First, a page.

Garage Gym Church: Christian Outreach with a Testosterone Twist
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Some Christian men have found a unique way to serve God and improve their health at the same time. It's called Garage Gym Church and it represents a different take on Christian fellowship and grassroots evangelism.
During the height of the COVID-19 pandemic, Chris Reardon found himself working out alone in his garage. As a Christian, he started combining those workouts with his personal worship time by listening to high-energy praise music and fiery sermons about things like overcoming adversity while he pumped iron, and praying and reading scripture while resting between sets.
When the pandemic subsided, Chris invited a handful of Christian friends to join him, and called it Garage Gym Church. It was such a positive experience, Reardon is now partnering with Faith & Fitness magazine to encourage others to develop similar ministries.
"The goal is to spread the word, work with churches, particularly with men's ministries and pastors, and say, 'We're going to teach you how this works. We're going to give you the step-by-step instructions," Reardon told CBN News. "One of the good things is the overhead, the equipment, you don't need that much. The audiovisual content is delivered through a YouTube channel."
Brad Bloom, president of the Christian-based Lifestyle Media Group, which publishes Faith & Fitness magazine, told CBN News Garage Gym Church could help men make Christ the center of their fitness, and can be the venue that helps them lead others to Jesus.
"We all know that fitness can be a very selfish thing, but it doesn't have to be. This is their opportunity to say, 'Hey, I want to reach out to my co-workers, my family members, my neighbors, people in my church, and invite them here. And not only are we going to exercise to have fun, but we're going to have a time to grow closer to God to address the spiritual needs that we have,'" Bloom told CBN News.
Seth Doherty, who participates in Garage Gym Church, said it's a good place for men to let down their guard and be honest about what's going on in their lives, including their spiritual lives.
"There's something disarming about when you're sweating and working out hard," he told CBN News. "When you're at the end of a workout, you have these vulnerable moments where you can actually open up and share some deep stuff with each other. And to create those moments with guys is like, priceless."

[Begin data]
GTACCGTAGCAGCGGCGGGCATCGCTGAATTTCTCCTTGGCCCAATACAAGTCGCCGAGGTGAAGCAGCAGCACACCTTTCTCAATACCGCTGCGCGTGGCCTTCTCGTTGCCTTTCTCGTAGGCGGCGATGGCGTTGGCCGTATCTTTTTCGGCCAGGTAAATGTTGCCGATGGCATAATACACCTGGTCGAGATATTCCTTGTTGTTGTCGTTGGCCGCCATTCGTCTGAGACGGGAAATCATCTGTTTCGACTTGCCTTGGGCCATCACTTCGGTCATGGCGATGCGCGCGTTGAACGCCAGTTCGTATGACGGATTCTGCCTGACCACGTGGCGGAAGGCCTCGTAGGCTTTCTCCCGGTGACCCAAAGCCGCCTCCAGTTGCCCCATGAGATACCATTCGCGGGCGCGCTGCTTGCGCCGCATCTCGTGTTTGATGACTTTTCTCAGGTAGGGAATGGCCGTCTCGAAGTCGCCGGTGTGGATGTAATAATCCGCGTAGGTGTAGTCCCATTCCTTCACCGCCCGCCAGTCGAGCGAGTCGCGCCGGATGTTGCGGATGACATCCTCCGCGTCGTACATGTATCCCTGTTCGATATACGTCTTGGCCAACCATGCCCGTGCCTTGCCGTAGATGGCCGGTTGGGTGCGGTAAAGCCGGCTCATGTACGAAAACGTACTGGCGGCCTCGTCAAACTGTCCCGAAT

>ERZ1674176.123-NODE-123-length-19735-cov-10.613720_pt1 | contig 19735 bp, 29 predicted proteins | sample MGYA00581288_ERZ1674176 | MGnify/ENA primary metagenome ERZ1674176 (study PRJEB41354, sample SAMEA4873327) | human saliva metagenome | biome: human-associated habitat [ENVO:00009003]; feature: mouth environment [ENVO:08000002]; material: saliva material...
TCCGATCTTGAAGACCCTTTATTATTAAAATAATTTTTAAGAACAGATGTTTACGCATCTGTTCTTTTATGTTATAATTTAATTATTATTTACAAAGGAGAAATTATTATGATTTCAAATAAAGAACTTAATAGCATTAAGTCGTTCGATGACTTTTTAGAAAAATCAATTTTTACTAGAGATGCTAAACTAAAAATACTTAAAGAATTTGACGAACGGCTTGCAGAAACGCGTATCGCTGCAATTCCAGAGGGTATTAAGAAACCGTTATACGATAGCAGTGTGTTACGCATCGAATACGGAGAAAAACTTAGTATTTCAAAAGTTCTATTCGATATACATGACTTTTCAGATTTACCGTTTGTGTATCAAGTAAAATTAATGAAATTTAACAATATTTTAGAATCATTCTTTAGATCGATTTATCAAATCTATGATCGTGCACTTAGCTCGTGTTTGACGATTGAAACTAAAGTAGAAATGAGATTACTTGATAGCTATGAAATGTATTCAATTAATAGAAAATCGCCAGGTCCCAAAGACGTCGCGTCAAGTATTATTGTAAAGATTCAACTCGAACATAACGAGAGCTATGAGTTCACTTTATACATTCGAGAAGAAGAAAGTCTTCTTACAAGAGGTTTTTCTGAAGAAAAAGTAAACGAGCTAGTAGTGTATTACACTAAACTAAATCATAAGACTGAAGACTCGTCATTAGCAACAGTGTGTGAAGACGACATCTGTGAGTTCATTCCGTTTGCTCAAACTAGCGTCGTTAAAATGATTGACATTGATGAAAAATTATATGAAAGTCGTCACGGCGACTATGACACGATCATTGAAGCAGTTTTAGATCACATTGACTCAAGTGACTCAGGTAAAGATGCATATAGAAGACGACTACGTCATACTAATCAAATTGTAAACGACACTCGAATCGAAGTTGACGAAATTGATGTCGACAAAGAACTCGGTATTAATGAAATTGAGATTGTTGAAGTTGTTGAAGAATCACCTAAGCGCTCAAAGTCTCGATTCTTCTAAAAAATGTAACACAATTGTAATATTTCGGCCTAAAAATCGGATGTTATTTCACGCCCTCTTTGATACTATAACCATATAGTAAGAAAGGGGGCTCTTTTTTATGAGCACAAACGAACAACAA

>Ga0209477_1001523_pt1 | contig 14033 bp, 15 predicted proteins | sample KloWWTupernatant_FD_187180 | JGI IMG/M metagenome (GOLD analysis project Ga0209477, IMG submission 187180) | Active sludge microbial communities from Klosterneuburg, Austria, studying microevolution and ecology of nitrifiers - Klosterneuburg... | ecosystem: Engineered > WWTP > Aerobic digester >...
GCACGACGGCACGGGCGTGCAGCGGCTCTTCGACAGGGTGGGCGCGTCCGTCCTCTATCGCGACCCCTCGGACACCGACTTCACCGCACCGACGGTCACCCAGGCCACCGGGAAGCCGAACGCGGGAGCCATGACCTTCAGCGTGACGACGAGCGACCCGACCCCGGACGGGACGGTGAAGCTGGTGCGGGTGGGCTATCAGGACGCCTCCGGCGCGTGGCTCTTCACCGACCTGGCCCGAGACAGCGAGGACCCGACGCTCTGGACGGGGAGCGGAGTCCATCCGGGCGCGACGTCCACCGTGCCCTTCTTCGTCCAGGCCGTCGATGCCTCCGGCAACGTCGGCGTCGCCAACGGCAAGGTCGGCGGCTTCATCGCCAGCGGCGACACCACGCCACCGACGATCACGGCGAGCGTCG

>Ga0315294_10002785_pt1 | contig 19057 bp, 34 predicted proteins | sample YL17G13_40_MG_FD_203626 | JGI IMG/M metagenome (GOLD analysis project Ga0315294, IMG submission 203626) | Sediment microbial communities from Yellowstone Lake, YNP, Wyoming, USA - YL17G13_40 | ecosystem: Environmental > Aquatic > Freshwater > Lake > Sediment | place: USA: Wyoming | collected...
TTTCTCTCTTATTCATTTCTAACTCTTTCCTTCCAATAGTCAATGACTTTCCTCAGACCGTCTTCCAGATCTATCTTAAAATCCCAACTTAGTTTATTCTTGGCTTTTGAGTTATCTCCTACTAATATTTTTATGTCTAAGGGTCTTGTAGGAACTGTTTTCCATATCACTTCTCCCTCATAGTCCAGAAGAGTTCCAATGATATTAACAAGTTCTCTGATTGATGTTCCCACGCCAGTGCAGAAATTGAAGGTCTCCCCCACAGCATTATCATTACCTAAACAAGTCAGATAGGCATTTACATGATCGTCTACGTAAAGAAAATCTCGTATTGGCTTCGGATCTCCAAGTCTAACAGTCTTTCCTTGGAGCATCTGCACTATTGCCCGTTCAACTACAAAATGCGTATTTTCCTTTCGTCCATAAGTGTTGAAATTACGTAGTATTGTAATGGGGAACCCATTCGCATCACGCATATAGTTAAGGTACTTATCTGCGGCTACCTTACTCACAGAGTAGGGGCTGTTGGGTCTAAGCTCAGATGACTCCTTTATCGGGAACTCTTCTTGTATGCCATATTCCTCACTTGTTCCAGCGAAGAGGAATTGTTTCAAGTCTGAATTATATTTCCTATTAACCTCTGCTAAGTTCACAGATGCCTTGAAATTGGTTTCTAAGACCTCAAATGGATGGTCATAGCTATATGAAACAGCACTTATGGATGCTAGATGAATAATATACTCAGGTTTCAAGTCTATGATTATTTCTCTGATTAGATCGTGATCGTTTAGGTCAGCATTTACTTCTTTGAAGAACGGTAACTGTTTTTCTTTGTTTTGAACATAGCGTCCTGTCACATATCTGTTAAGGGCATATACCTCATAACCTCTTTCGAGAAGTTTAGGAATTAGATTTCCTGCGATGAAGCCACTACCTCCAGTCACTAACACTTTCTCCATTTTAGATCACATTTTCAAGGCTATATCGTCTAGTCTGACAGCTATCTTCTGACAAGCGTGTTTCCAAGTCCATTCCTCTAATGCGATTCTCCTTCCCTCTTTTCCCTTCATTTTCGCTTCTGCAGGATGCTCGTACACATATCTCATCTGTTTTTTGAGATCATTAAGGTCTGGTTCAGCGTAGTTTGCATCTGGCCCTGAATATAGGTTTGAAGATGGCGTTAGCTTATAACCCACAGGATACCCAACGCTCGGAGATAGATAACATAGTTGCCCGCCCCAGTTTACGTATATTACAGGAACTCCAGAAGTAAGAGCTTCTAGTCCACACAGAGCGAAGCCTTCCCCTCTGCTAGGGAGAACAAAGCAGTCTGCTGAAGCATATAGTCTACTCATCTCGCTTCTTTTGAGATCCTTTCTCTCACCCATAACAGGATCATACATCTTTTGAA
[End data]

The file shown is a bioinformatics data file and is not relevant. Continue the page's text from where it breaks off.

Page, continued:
The Garage Gym Church implements a fast-paced, proactive format.
"It's like a locker room," explained Reardon. "We're standing up. We're talking. 'You got 90 seconds, give me a God story. Go. Hey, we're going to pray for each other right now.' To really get this idea that this is something, I guess, more manly, if you will, because a lot of guys just don't pray together, right?"
What makes it even easier, Dougherty said, is that many men already have home gyms.
"During COVID times, when gyms were shut down, there were garage gyms popping up all over the place. In fact, you couldn't get gym equipment. Everything was sold out," he said.
Marine Francis Edquid said his garage gym serves as a way to minister to people in his life who either don't know Jesus or who may have strayed from their faith.
"Some of the sailors that I work with, that are having internal struggles, I bring them here. I say, 'Hey, let's face that challenge together, man. Let's go,'" he told CBN News. "Also, I share with my neighbors too."
Edquid said most people like the idea of getting in shape in the private setting of a home.
"A lot of people are uncomfortable going out to the public gym, especially if they haven't been, active, let's just say. So it's a confidence thing. But here, there's no judging."
Garage Gym Church could be the missing link to connect to a never-before-reached segment of the population.
"It's not to take the place of regular church," Bloom said, "but let's be honest. There's a whole world out there that's never going to get to what we call, 'regular church.' And for them, this may very well be it."
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